Gov. Sonny Perdue announced late last month that the state of Georgia has submitted two potential UGA sites to the U.S. Department of Homeland Security as locations for the proposed National Bio and Agro-Defense Facility.
“I am convinced that Georgia has the right combination of resources, infrastructure and talent to bring this research center to our state,” he says. “Georgia already has invested heavily in life sciences and agriculture. We have some of the best and brightest minds in the country already working in these fields.”
The state created a working group called the Georgia Consortium for Health and Agro-Security to draft a response to a federal request for proposals. The consortium is made of up representatives from UGA, the Georgia Department of Economic Development’s Innovation and Technology Office, Emory University, the Georgia Institute of Technology, the Medical College of Georgia, other Georgia institutions of higher education, the Georgia Research Alliance and other key industry stakeholders and businesses. Two 20-page “expression of interest” packets were sent to the U.S. Department of Homeland Security.
The primary Georgia site is UGA-owned property off College Station Road adjacent to campus and several existing federal facilities. They include the U.S. Department of Agriculture’s Richard B. Russell Research Center and the Southeast Poultry Research Laboratory. The secondary site is on South Milledge Avenue near Whitehall Road on the southern end of campus.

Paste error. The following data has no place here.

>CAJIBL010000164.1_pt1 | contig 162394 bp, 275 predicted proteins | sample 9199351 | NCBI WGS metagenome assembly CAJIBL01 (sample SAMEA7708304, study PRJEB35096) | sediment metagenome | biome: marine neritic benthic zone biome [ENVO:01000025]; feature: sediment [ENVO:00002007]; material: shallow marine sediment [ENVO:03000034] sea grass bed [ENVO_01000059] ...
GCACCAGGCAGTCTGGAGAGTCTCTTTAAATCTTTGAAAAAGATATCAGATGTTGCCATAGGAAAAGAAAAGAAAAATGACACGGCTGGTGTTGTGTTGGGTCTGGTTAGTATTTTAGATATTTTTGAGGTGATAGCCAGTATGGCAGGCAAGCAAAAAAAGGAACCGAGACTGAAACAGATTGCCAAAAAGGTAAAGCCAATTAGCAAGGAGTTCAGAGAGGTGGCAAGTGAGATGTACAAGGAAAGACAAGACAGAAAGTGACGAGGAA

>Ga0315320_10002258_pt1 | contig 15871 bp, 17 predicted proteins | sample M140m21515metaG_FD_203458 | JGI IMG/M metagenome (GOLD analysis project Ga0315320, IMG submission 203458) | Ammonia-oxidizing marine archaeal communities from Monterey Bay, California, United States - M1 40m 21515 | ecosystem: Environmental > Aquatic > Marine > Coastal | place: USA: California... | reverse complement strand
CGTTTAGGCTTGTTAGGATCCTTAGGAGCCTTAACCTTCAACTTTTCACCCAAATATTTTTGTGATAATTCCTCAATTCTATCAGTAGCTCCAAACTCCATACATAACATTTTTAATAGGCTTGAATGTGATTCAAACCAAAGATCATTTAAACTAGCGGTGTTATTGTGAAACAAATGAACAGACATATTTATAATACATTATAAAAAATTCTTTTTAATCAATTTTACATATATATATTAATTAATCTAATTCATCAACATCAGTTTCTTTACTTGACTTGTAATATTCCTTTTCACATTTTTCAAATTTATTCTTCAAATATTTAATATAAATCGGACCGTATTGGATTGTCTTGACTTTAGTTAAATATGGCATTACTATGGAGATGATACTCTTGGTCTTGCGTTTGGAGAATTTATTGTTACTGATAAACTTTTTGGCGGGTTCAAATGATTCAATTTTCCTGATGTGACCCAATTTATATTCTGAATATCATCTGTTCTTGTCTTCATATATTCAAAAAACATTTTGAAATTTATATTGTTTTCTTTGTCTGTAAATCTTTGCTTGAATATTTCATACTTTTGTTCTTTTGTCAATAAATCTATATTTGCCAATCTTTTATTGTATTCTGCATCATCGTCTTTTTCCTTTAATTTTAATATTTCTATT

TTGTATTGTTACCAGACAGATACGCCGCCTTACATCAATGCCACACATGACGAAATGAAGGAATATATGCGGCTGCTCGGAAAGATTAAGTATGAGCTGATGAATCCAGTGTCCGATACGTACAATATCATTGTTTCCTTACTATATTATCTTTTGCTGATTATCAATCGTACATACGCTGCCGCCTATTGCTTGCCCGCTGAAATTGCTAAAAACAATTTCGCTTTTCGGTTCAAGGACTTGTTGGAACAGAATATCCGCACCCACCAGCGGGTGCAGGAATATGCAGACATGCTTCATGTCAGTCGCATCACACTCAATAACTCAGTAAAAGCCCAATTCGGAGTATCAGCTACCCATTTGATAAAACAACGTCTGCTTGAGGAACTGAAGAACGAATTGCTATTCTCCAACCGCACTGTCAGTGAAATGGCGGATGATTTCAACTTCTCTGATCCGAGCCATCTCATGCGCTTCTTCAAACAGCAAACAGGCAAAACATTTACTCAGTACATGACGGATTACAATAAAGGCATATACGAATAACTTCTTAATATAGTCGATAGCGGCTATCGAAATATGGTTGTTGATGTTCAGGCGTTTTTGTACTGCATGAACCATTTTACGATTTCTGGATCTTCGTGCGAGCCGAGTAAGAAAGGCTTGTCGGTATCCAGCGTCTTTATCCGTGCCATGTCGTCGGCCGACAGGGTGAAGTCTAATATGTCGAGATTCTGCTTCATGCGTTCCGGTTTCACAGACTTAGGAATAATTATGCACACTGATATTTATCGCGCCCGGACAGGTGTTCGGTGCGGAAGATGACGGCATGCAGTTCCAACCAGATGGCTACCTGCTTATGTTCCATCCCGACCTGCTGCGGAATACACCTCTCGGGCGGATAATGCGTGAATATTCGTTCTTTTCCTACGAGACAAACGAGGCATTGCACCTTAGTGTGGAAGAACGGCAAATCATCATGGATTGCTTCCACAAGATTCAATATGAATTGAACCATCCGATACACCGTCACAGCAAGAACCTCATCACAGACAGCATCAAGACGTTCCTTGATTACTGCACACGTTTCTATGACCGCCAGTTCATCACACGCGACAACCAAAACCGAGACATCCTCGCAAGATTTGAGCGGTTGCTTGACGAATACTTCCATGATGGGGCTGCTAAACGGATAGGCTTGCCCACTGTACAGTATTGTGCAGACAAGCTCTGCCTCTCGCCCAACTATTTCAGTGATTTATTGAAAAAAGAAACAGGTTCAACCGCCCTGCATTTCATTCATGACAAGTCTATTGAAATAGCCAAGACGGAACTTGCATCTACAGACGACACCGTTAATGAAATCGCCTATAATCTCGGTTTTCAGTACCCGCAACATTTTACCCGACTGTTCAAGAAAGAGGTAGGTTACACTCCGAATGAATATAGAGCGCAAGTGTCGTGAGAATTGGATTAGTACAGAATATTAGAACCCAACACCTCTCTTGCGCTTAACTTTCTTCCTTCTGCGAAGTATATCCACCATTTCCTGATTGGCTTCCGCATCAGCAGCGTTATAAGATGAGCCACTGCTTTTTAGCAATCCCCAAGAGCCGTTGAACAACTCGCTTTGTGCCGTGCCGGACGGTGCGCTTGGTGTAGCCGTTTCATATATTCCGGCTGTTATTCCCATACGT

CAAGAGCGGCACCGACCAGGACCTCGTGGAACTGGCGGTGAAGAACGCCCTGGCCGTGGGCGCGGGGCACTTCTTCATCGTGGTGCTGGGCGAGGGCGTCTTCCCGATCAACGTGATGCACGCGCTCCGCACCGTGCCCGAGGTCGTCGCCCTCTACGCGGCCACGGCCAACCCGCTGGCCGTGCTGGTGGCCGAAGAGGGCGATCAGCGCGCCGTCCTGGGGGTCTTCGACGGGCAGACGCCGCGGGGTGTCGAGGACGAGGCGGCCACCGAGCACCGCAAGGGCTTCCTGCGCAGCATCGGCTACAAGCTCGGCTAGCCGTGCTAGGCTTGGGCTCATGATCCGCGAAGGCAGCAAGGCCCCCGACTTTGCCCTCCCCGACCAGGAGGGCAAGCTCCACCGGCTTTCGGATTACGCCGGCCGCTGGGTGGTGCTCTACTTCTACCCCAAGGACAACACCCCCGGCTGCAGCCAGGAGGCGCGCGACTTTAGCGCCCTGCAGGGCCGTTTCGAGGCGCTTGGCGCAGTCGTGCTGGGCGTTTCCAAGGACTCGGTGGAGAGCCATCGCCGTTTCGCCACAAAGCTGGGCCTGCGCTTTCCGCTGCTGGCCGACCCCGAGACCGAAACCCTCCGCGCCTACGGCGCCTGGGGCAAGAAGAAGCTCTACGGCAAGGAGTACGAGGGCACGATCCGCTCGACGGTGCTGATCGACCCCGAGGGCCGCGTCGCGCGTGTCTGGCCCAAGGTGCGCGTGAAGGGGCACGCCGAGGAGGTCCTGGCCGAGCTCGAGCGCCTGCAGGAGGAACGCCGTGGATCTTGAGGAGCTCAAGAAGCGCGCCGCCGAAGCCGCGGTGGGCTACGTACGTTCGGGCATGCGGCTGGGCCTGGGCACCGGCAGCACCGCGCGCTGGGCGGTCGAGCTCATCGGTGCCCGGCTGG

“The state of Georgia is where the proposed facility should be located,” says David Lee, UGA’s vice president for research. “We have worked very hard to make the state a world leader in global health, especially in the areas of zoonotic infectious diseases, vaccines and food safety, and we can provide resources to make this facility as efficient and effective as possible. Given the facility’s purpose, the consortium believes that a proposal to locate the facility near UGA, its College of Veterinary Medicine and other critical assets will be most attractive to DHS.”
The NBAF would address the federal government’s need for research and development space to meet threats from emerging disease pandemics and bio- and agro-terrorism. DHS issued a notice of request for expression of interest in the Jan. 19 edition of the Federal Register.
“The state has received a tremendous amount of support from Georgia’s elected leaders in Washington,” says Perdue. “Our proposals include letters of support from federal, state and local officials that demonstrate our spirit of cooperation.”
An approximately 500,000 square-foot building would house the NBAF and employ an estimated 500 federal employees. A Vinson Institute of Government analysis estimates the 20-year impact at $1.5 billion in wages and salaries and an estimated $3.5 billion total overall economic impact.
“This is the kind of economic development project that we strive for here in Georgia-a high-paying, sustainable facility that makes important contributions to society,” says Craig Lesser, GDEcD commissioner. “Within the last month we’ve seen companies like Kia Motors and Gulfstream decide to invest heavily in Georgia because we have the right resources and business climate that ensures success. I strongly believe that Georgia is the right place for this facility.”